Omama was especially impressed that Herb could drive at his age. He was willing to drive her wherever she wanted to go, including to Lake Hollywood for her daily stroll with her walking group.

And still, I was single and swiping.

Omama emailed me again, this time with a photo of Herb and her at Lake Hollywood. Herb had since joined the walking group, keeping up with the mile pace. I replied with my congratulations and my wish to also find a Herb. Omama quickly wrote back: “Love is in the air, so you will have one soon. Love, Omama.”

She also included a forwarded email from Herbie himself, with advice on dating that he wanted her to share with me. It cautioned against consuming alcohol — “Stay away from bars; what you meet there is not likely to be quality.” He advised to meet people from dating websites only in public until deemed trustworthy — “Handle dating websites with extreme caution.” And above all: “Be yourself. Be what you are. Be genuine.”

It turned out that Omama was a fortune teller. Within the year, Christian (6 feet 3 with a bio proclaiming, “Let’s do art things”) appeared on my Tinder screen. I swiped right and asked if he’d like to meet up on Sunday. “I have plans Sunday. Thursday?” Ah, a man with plans. A man who schedules plans. A millennial unicorn.

I met Christian, a man from the internet at a bar, breaking two of Herb’s rules in one go. We did meet in public, so I got that one right. I’d made my way to the agreed upon meeting spot, bracing for another bad first date. Fearing I’d be early, I paced around the block, yet when I approached the front door, I saw he was early as well. We talked for hours and drew on a piece of paper together. Art things. We drew intersecting lines over each other’s, lost in good conversation and smoky mezcal.

I called my parents to tell them my good fortune: I had met someone I like who also likes me. “But you won’t like his name,” I said. His German last name elicited the question of what his grandparents were doing during World War II (fighting for the Allies, as it turned out). But once my parents met Christian, they approved of his gentleness, his enthusiasm to converse in German with my father and play tennis with my mother. He also brought a hefty jar of home-grown catnip for the family cat. I had found my Herbie.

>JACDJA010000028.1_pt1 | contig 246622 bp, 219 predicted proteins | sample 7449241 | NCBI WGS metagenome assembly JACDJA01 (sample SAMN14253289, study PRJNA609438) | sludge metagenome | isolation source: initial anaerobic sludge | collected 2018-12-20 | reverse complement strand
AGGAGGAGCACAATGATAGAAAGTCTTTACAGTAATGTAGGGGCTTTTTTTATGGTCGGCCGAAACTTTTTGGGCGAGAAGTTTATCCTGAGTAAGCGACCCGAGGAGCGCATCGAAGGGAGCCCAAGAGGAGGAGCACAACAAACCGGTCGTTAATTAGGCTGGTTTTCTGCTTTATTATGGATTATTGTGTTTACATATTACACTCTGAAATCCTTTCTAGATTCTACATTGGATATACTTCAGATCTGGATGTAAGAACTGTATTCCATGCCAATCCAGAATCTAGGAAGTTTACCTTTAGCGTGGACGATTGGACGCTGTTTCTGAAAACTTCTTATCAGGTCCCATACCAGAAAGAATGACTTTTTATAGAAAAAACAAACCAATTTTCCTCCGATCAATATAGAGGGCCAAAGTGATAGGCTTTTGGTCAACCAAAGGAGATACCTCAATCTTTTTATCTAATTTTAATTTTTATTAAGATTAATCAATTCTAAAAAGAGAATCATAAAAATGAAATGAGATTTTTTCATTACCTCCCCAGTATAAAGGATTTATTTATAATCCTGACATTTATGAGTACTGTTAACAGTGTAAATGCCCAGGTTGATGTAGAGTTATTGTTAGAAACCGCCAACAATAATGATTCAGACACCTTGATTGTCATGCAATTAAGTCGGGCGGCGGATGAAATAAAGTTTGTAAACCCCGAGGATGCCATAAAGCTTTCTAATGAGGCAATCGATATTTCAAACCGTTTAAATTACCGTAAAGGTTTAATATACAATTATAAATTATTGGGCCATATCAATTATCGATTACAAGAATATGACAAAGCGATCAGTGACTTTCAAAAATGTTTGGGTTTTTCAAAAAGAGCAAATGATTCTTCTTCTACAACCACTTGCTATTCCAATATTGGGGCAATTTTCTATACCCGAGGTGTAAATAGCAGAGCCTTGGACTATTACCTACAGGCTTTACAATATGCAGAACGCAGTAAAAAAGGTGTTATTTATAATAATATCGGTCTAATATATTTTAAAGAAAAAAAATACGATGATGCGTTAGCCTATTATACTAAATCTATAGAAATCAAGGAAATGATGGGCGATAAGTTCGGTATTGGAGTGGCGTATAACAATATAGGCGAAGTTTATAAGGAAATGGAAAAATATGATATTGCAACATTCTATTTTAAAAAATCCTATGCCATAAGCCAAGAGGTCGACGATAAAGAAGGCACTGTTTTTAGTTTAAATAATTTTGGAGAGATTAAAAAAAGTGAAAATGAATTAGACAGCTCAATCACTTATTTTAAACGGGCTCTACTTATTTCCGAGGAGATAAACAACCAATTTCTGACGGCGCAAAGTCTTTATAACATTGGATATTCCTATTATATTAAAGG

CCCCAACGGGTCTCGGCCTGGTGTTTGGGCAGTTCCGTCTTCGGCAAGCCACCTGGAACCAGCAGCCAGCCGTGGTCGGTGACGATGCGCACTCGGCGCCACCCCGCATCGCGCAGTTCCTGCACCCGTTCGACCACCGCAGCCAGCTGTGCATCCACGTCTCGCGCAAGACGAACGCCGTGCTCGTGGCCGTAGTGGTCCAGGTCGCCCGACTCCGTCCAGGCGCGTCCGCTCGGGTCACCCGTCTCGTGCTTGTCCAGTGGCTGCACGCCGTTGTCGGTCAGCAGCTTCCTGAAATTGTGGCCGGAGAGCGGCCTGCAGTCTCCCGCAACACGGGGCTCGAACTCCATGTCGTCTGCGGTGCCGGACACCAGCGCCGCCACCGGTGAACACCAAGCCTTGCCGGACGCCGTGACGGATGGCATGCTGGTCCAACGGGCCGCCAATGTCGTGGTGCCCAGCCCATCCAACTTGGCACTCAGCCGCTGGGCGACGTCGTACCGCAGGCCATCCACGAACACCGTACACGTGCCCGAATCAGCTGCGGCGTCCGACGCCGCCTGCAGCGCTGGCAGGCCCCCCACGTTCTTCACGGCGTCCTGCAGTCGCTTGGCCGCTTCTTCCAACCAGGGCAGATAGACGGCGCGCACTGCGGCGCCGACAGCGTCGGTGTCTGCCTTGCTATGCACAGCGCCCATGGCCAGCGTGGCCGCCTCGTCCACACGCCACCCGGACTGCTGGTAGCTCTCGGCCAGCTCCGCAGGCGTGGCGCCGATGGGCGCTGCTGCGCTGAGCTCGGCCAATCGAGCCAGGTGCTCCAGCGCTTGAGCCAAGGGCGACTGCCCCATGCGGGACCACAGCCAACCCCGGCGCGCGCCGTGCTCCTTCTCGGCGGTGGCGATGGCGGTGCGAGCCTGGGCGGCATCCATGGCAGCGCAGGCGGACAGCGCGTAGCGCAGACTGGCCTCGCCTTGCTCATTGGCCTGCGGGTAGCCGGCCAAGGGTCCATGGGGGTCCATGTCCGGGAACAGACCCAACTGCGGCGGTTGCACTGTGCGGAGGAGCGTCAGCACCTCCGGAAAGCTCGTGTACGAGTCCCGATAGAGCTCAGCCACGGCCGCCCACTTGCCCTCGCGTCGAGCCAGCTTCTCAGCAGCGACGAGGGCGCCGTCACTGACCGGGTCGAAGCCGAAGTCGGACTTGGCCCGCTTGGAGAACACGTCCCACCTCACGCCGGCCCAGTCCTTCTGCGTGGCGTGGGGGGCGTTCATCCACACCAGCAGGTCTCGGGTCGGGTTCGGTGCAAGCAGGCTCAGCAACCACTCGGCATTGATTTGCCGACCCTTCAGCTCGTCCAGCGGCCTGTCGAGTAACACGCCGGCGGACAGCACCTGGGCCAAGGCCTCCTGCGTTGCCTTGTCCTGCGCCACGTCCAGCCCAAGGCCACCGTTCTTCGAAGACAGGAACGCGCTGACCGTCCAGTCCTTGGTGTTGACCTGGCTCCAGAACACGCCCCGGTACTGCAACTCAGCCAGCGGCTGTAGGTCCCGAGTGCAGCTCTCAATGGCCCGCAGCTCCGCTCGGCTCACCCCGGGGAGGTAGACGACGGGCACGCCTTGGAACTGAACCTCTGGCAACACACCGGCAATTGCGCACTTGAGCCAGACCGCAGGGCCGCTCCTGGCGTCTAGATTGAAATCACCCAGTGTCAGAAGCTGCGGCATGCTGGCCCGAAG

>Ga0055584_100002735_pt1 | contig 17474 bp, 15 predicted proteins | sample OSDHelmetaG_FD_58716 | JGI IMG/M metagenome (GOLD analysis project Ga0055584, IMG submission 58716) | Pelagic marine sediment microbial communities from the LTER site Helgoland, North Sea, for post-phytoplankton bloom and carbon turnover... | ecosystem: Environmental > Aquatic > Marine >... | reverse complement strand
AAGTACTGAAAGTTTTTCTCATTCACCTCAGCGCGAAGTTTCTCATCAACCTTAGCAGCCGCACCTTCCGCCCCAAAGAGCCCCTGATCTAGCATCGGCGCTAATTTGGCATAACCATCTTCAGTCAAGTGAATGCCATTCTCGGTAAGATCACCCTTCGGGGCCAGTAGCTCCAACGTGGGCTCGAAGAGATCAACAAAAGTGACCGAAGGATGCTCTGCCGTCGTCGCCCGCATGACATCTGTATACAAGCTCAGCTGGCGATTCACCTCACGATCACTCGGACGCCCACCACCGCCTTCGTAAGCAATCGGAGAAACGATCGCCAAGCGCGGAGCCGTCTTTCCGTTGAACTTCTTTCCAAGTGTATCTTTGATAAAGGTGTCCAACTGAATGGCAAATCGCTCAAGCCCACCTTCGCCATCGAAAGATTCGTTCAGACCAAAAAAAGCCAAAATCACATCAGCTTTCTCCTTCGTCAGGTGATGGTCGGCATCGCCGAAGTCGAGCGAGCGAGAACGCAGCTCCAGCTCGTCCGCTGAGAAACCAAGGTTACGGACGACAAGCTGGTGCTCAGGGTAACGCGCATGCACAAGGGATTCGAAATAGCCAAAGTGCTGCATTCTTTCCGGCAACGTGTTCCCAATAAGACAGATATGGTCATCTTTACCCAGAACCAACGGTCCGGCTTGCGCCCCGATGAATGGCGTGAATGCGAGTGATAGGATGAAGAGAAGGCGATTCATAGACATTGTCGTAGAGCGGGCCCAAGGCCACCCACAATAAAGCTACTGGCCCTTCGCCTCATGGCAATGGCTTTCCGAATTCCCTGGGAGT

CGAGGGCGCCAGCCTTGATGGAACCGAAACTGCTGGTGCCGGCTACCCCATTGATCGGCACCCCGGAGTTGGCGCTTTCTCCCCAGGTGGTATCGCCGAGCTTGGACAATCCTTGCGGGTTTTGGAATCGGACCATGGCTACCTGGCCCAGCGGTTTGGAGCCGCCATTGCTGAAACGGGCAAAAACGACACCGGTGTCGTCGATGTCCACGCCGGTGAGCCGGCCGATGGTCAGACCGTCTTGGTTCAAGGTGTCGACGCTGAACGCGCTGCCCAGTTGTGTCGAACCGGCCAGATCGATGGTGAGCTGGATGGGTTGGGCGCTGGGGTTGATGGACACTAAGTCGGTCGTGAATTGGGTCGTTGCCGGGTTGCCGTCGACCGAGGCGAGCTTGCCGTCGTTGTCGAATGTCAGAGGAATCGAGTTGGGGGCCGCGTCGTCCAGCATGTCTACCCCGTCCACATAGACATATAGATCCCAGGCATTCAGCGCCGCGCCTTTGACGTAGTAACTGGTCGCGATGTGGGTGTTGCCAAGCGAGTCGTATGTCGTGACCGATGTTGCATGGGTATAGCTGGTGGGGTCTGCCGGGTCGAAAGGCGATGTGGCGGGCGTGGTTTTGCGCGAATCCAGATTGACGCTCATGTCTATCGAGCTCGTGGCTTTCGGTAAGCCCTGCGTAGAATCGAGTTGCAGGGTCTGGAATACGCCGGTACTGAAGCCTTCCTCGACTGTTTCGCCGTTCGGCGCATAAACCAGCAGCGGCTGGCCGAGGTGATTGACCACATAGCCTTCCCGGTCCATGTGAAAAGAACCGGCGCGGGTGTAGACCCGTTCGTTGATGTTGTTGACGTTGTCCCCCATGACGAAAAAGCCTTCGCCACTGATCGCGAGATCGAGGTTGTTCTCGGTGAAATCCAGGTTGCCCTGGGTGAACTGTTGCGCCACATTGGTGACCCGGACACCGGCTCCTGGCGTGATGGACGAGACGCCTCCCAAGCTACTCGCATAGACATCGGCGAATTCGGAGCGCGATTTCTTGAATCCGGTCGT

Christian and I have been together for almost six years now. We had intended to be married in front of our family and friends this past October, but the pandemic thwarted our plans. Deciding not to postpone our nuptials, we were legally married by our rabbi in a private ceremony on Oct. 9, 2020. Our large wedding with family and friends has been postponed to summer 2022.

Herbie and Omama, now 98 and 95, respectively, are still going strong. At Omama’s recent birthday party in my parent’s Redondo Beach backyard, I looked over at Christian and Herb greeting each other, two wonderful men, and smiled at the good luck my grandmother and I ultimately shared.

I am looking forward to seeing my grandmother pull into our wedding venue’s parking lot next year with Herbie at the wheel.

The author is a psychotherapist and writer. She and Christian have a rescue dog, Clover.

Omama and Herbie, on one of their daily walks.

Omama and Herbie, on one of their daily walks.

(Julia Simone Fogelson )

L.A. Affairs chronicles the search for romantic love in all its glorious expressions in the L.A. area, and we want to hear your true story. We pay $300 for a published essay. Email LAAffairs@latimes.com. You can find submission guidelines here.